Church apology over Bishop George Bell abuse inquiry


Bishop George BellImage copyright
Getty Images

Image caption

George Bell was Bishop of Chichester from 1929 until his death in 1958

The Church of England has apologised to the relatives of a bishop for the way it investigated child abuse claims made against him decades after his death.

Former Bishop of Chichester George Bell, who died in 1958, was alleged to have repeatedly abused a young girl.

She made a formal complaint in 1995 and, 10 years later, won an apology and compensation from the Church.

A report into the handling of the case due to be published later is expected to be critical of the Church’s actions.

Ahead of the publication of Lord Carlile’s report, the current Bishop of Chichester the Right Reverend Martin Warner praised the “dignity and integrity” of Bishop Bell’s accuser, but said the Church inquiry paid “inadequate attention to the rights of those who are dead”.

Image copyright
PA

Image caption

Lord Carlile will reveal his review’s findings later on Friday

The allegations against George Bell were first made by the victim, known as “Carol”, in 1995, but were not investigated or referred to the police.

She said the bishop began abusing her when she was five and molested her in Chichester Cathedral as she sat listening to stories.

Carol said the abuse continued for about four years.

In 2013 she wrote to the Archbishop of Canterbury, Justin Welby, at which point the matter was referred to the police.

Two years later the Church paid £16,800 in an out of court settlement and apologised to Carol.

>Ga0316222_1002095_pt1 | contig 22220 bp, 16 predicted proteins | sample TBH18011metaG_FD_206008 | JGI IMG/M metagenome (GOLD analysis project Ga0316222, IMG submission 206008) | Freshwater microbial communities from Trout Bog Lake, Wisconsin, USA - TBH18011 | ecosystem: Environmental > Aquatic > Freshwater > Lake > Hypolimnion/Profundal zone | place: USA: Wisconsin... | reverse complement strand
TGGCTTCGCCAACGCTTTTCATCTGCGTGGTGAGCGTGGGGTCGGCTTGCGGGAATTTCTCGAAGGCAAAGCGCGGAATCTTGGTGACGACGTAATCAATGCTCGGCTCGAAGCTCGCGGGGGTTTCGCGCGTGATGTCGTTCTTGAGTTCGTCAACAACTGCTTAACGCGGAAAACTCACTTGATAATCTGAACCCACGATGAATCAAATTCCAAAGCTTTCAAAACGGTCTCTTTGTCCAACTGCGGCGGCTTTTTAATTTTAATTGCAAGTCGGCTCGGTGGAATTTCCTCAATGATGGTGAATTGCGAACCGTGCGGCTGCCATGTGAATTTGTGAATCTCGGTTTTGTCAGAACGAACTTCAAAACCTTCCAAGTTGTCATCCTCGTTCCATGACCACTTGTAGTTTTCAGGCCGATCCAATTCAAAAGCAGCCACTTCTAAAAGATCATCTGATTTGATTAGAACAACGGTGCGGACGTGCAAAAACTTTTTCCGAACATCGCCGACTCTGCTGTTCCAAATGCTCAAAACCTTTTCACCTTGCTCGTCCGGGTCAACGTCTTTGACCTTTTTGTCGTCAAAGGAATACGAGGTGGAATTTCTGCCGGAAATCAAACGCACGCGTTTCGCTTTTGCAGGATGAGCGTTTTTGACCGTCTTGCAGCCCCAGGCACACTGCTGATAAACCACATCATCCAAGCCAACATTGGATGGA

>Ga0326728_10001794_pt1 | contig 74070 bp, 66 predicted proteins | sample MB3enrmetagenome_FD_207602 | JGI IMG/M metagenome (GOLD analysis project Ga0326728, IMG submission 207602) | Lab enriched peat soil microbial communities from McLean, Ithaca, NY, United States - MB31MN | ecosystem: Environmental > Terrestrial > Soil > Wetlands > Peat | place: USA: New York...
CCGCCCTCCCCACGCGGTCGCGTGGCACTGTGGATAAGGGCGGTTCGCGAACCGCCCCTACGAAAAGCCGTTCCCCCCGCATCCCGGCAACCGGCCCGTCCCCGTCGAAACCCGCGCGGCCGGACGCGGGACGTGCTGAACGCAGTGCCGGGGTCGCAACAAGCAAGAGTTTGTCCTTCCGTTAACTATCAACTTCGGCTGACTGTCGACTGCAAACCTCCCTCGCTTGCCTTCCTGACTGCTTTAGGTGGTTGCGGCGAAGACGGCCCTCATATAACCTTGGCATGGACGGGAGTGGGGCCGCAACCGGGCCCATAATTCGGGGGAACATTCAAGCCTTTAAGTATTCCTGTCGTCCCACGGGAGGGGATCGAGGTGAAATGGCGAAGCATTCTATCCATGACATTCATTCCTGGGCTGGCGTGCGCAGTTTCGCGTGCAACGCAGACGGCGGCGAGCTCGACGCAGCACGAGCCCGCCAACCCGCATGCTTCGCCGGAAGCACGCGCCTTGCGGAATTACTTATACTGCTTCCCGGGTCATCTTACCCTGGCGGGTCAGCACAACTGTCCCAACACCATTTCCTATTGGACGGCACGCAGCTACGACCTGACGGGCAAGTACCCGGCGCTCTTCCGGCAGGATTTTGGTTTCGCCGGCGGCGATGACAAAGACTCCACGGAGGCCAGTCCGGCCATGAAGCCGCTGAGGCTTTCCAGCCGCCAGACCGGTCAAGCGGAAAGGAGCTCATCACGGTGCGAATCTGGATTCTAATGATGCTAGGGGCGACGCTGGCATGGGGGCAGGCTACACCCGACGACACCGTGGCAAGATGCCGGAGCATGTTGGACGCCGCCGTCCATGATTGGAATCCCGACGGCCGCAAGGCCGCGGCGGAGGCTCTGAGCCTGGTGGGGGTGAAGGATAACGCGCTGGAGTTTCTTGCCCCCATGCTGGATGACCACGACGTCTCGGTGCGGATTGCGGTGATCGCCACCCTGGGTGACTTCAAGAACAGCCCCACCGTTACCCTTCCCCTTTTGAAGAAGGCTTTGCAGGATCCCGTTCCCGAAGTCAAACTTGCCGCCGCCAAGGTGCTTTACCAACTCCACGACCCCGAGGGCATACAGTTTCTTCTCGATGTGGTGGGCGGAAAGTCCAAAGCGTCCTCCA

However, the “George Bell Group” of supporters of the former bishop sought and gained a review into how the Church arrived at that decision.

Lord Carlile will publish the review’s findings at 10:00 GMT on Friday.

‘Principle of innocence’

In a statement issued on Thursday evening, Bishop Warner said: “We welcome Lord Carlile’s assessment of our processes, and apologise for failures in the work of the Core Group of national and diocesan officers and its inadequate attention to the rights of those who are dead.

“The emotive principle of innocent until proven guilty is a standard by which our actions are judged and we have to ensure as best we can that justice is seen to be done.

“Irrespective of whether she is technically a complainant, survivor, or victim, ‘Carol’ emerges from this report as a person of dignity and integrity.

“It is essential that her right to privacy continues to be fully respected.”

The Church also repeated its apology for failing to report Carol’s allegations to the police when she first came forward in 1995.



Source link

Leave a Reply

Your email address will not be published. Required fields are marked *